Shame is a self-judgement
Guilt is a consideration that a better option was missed
When Adam and Eve ate from the tree of the knowledge of good and evil all of a sudden they knew a lot about right and wrong. But they had demoted God in their hearts by agreeing with the serpent, and they had decided God wasn’t good because he withheld knowledge from them. This belief led them to judge themselves wise and strong enough to handle the forbidden fruit. As soon as they took a bite they could only consult themselves to answer the question, “Is it wrong that I am nude?”
They decided God had shamed them. They covered their “shame” and hid from God.
Adam and Eve judged themselves shameful. God said to them, after pulling them out of hiding, “Who told you were naked?” This question implied that it was not God who judged them embarrassing, crass, or “uncovered.”
And shame began.
Shame is a lie that we have no one to run to because we’ve judged ourselves. It’s a lie that we are the highest, smartest, most right being, and capable of judging. So then, what do we do when we condemn ourselves?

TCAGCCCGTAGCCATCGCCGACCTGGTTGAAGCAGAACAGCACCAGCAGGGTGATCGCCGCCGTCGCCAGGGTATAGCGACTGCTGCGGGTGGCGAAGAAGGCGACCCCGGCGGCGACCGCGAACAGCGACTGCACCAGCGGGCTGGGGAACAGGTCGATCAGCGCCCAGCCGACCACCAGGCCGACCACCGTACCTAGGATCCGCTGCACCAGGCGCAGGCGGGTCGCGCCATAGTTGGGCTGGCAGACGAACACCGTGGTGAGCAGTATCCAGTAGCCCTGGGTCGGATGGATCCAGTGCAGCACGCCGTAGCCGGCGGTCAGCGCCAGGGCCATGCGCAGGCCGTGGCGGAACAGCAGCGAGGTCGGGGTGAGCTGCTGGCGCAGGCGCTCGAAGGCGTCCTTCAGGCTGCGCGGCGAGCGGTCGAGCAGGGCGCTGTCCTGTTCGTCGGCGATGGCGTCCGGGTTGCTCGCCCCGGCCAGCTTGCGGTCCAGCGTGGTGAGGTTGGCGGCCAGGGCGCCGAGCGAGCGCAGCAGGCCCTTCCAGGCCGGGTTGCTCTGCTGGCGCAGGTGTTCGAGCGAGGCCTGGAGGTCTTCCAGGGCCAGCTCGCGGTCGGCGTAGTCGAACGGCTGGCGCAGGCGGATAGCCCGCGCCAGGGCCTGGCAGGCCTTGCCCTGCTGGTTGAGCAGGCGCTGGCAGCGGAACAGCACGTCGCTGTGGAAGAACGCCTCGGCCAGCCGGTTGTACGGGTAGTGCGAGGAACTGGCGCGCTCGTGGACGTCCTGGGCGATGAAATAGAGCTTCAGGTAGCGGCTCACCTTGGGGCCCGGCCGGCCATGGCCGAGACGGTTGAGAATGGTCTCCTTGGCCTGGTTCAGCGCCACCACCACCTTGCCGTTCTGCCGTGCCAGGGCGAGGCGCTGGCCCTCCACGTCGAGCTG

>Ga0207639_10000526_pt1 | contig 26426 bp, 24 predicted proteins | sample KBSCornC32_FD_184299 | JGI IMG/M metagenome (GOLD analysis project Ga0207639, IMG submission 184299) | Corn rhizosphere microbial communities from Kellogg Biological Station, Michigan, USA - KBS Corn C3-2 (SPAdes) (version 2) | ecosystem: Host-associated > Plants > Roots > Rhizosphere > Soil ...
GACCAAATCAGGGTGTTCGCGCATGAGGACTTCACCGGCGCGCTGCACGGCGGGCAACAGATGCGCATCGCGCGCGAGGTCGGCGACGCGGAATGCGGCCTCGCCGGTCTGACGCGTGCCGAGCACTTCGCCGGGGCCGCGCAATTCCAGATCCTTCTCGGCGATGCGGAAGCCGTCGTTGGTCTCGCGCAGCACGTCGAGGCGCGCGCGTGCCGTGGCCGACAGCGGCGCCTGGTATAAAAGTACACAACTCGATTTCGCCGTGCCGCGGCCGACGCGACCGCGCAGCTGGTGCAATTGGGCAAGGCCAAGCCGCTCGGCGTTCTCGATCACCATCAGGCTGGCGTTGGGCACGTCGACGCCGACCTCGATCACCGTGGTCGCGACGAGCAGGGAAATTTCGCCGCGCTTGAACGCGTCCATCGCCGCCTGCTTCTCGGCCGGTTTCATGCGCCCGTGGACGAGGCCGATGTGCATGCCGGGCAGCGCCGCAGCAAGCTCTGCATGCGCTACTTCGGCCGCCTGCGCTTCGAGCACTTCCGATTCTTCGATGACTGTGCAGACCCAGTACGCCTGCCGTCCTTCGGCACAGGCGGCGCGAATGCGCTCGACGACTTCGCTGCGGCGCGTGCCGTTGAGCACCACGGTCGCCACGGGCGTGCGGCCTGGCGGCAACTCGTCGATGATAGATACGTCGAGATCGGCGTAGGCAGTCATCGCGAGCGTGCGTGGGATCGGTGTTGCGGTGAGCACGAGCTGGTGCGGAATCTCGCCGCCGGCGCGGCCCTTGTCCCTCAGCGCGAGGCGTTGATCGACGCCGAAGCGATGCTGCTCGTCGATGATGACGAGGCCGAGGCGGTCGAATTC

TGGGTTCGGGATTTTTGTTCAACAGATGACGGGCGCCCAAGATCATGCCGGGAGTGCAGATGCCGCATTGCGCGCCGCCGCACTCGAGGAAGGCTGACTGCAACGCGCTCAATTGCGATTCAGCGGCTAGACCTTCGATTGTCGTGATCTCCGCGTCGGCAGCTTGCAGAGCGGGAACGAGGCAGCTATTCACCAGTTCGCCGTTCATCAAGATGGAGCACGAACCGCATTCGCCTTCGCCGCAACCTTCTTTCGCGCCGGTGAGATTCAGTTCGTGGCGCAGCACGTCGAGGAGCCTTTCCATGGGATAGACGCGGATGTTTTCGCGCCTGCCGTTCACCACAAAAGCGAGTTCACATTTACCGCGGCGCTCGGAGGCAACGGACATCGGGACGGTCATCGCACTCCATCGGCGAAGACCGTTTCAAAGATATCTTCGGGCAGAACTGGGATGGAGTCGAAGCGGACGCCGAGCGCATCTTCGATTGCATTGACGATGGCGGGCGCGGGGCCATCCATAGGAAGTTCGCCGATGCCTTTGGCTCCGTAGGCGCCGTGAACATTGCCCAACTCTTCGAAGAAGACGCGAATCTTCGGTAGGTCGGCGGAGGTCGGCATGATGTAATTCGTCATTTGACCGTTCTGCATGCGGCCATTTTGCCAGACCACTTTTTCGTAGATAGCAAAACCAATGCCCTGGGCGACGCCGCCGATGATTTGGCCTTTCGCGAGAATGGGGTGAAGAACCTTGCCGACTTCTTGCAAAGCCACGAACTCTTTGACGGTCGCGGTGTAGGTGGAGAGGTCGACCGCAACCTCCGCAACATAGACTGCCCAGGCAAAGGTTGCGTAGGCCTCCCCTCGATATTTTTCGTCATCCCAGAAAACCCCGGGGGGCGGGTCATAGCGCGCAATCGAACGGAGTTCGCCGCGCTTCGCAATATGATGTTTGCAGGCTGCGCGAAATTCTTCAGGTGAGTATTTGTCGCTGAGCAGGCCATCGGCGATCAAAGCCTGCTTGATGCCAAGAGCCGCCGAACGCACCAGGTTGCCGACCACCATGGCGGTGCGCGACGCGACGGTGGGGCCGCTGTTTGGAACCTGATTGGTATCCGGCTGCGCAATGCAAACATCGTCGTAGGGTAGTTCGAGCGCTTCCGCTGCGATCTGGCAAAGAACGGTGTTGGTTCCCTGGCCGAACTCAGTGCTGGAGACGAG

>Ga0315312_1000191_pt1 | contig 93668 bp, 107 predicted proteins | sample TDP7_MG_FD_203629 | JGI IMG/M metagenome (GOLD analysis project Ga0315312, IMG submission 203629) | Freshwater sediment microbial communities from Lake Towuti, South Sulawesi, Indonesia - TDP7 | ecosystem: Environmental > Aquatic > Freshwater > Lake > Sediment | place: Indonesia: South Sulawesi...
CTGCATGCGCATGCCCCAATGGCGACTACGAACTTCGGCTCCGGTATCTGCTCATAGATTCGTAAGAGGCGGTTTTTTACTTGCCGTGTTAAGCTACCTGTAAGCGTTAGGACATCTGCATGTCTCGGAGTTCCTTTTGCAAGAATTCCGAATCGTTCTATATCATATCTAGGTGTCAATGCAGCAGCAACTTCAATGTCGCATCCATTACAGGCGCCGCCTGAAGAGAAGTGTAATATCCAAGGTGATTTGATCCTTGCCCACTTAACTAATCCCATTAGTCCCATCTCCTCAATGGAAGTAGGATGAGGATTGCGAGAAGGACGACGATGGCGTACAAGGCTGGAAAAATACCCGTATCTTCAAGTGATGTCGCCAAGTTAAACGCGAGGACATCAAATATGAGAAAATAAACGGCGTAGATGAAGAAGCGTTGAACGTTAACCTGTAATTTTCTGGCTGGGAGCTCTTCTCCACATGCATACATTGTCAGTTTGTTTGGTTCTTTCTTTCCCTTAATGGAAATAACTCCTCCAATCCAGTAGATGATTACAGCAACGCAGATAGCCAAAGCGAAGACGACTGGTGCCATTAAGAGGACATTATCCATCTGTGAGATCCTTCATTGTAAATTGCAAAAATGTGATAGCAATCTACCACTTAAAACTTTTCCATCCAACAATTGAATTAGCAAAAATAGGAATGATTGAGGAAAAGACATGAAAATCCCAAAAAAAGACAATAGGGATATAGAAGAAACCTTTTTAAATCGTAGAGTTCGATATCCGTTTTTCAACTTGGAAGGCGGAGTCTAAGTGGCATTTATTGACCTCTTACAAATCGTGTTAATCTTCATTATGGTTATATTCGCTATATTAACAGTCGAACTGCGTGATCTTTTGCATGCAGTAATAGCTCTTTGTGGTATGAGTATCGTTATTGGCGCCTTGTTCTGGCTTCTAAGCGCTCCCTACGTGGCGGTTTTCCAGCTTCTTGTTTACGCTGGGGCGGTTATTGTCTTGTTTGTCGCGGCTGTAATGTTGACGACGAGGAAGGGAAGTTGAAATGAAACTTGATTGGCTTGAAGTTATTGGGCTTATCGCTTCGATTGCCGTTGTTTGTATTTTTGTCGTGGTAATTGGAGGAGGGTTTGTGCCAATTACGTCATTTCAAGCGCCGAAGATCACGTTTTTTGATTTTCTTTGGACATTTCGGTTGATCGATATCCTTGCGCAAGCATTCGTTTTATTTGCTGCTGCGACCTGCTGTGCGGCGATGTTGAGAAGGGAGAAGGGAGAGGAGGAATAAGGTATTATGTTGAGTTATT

Guilt is different. It leads a person running into the arms of the one who can help. Guilt happens with honest mistakes, but originates from a humble heart that has a good God in a seat of the smartest, most able, strongest being out there. Guilt is a safe feeling that hopes in a good solution if we can gain some insight. Then, we know we can do better. Guilt acknowledges an offense while being prepared to receive correction, apologize, and try again.
God intended to be available to teach us about everything. His voice is still speaking, “I love. I love you. I love you.” Shame has no place in the Kingdom of Heaven because so matter the amount of mistakes when the heart is restored to God guilt sends the person running into his arms with an immediate confession and a cry for help, leaning on him because he can fix it.